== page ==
Regional Picks: Uncommon & Unfussy Plants – Midwest

Fine Gardening - Issue 151

White skunk cabbage

Name: Lysichiton camtschatcensis

USDA Hardiness Zones: 5 to 9

Size: Up to 3 feet tall and wide

Conditions: Partial to full shade; moist soil

This is the Asian counterpart to our native skunk cabbage. If you plant this perennial in a mucky boglike environment, it will be happy and long-lived. In early to midspring, white skunk cabbage produces large conical green spadices hooded by a white spathe. Soon after blooming, huge rosettes of large leaves are produced. In midsummer, these incredible leaves, unfortunately, must be cut down due to their unsightly appearance.


Name: Stachyurus praecox

Zones: 6 to 8

Size: 6 to 10 feet tall and wide

Conditions: Full sun to partial shade; acidic, moist, well-drained soil

Stachyurus is in its full glory for midwestern gardeners in late winter to early spring. Michael Dirr considers it to be one of the finest winter-flowering shrubs, and I overwhelmingly concur. It has elegant vaulting branches that form stiff arches, and in late winter, the bare stems are covered with 2- to 3-inch-long pendulous racemes of pale yellow flowers. Plant this beauty within sight of your home so that you can be drawn out into the garden to savor its incredible beauty and charm when in flower. I love underplanting stachyurus with hellebores (Helleborus spp. and cvs., Zones 4–9).

‘Acrocona’ Norway spruce

name: Picea abies ‘Acrocona’

zones: 3 to 8

size: 20 feet tall and wide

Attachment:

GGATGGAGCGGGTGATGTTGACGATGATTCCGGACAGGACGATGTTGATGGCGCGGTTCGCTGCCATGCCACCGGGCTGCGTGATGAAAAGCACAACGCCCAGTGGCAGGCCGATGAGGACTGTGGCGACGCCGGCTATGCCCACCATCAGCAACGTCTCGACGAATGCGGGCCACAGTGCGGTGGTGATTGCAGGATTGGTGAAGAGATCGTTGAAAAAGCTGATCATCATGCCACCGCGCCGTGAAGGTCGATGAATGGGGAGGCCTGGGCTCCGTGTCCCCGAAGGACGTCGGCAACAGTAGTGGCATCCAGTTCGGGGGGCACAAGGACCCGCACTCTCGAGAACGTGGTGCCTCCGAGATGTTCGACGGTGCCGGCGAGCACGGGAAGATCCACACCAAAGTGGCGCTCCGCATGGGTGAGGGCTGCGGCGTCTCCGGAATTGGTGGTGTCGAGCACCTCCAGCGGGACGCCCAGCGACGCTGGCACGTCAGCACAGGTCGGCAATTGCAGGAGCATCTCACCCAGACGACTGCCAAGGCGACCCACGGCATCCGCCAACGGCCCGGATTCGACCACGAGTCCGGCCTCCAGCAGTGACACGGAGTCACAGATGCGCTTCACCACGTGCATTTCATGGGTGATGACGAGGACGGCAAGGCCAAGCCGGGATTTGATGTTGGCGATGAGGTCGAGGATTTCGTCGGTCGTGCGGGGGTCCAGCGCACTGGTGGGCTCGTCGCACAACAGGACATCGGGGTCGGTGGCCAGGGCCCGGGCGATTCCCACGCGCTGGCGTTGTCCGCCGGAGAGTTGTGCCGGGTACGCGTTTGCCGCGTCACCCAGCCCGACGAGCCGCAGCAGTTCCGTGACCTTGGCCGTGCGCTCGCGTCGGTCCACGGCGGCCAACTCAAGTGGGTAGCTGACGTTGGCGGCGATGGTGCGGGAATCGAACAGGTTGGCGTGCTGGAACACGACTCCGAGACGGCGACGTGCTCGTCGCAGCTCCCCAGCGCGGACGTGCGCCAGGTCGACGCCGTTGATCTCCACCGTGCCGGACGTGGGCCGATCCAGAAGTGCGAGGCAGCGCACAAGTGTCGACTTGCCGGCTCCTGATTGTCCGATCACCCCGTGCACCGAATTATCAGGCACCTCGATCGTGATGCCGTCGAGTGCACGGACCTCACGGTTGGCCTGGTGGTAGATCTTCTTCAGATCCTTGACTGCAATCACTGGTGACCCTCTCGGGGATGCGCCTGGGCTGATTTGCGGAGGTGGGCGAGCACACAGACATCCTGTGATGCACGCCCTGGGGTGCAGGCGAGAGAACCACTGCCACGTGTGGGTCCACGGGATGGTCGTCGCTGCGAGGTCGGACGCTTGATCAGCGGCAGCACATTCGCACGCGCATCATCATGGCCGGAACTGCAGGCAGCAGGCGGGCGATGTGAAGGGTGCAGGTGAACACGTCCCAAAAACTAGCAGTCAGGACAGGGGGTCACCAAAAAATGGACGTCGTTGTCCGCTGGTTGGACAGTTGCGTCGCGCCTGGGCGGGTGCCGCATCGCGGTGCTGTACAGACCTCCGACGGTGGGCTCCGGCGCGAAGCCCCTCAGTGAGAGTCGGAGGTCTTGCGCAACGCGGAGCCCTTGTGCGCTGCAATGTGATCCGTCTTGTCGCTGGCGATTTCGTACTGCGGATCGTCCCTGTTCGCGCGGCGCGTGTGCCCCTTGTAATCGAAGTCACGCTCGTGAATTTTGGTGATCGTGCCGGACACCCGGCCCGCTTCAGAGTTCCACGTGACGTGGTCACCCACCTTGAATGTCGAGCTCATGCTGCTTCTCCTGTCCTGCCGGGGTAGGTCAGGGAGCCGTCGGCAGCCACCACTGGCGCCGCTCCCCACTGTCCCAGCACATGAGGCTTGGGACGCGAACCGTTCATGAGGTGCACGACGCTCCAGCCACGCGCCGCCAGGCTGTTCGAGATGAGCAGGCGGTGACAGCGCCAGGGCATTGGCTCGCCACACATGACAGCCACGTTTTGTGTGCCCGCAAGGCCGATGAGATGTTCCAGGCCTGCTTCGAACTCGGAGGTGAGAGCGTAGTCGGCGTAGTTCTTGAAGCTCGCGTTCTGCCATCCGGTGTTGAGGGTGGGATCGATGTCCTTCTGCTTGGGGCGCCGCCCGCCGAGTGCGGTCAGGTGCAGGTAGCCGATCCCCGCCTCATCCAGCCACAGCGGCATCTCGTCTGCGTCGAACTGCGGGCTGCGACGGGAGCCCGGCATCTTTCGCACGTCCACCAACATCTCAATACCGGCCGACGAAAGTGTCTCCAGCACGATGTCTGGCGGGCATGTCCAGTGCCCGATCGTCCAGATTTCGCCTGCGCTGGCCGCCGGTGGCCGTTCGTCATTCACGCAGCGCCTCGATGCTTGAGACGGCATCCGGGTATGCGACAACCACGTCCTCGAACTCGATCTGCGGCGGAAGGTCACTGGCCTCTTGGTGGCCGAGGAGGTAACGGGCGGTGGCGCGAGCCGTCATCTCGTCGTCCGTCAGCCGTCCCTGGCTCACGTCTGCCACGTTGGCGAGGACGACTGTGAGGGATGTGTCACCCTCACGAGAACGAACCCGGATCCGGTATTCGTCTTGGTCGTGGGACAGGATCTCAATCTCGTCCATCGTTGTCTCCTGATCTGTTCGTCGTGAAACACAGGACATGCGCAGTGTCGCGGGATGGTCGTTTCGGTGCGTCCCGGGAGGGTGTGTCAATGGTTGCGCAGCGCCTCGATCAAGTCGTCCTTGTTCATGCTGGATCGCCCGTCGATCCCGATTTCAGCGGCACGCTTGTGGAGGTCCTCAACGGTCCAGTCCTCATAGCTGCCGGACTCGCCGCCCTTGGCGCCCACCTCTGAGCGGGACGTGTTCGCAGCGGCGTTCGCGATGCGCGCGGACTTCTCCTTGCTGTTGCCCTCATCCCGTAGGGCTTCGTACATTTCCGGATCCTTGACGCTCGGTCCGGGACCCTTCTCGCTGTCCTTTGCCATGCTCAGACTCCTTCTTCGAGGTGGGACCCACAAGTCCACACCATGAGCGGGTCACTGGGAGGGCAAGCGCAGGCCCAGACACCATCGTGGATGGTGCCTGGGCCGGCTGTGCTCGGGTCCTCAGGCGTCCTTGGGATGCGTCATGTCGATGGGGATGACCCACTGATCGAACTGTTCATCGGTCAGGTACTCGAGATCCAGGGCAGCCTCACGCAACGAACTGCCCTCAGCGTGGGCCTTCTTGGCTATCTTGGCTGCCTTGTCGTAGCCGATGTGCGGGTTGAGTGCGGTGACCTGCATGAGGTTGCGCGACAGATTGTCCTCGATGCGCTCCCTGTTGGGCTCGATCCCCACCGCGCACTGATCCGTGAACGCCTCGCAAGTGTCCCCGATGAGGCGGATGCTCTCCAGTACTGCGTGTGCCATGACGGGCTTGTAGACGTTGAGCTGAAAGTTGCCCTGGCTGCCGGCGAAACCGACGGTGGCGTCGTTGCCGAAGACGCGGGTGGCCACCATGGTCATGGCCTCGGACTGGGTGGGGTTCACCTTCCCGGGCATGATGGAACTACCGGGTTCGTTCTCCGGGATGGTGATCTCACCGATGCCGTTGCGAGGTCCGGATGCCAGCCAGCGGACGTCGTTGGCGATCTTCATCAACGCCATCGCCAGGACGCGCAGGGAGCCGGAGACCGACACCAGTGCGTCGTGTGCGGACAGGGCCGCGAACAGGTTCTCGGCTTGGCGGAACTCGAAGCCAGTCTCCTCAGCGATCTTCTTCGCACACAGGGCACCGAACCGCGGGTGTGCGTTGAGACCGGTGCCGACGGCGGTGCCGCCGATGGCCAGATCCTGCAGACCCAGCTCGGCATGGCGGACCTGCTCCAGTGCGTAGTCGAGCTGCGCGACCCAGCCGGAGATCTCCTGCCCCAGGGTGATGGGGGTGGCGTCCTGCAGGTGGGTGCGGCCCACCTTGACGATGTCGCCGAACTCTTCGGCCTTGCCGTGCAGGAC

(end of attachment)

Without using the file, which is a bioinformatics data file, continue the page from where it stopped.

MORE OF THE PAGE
conditions: Full sun to partial shade; well-drained soil

This spruce has to be on my top 10 list of all-time great conifers. It has a compact, slow-growing, irregu­larly pendulous form. But spring is when ‘Acrocona’ truly shines. In my garden, it glows like a beacon of light when it produces its showy, immature purple-red cones. A dwarf cultivar of Norway spruce, it will eventually mature to 20 feet in height, but only after 10 to 15 years. Its dark evergreen needles and broad, spreading form make ‘Acrocona’ Norway spruce an ideal screening or boundary plant.

Variegated rose of Sharon

name: Hibiscus syriacus ‘Purpureus Variegatus’

zones: 5 to 9

size: 4 to 8 feet tall and 4 feet wide

conditions: Full sun to partial shade; well-drained soil

This variegated wonder is a gorgeous native shrub from India and China. It’s not often planted in American gardens, which is truly unbelievable to me because it has such beautiful foliage and it’s undemanding in its horticultural needs. The maroon flowers are gorgeous, too, although smaller than a typical rose of Sharon. The flower is so unusual that it begs you to stop and examine its intricate beauty. I like to pair this shrub with ‘Jungle Beauty’ daylily (Hemerocallis ‘Jungle Beauty’, Zones 3–10) because the blossom color is so similar.

Barbara Weirich gardens extensively on her 5-acre property in Benton Harbor, Michigan.

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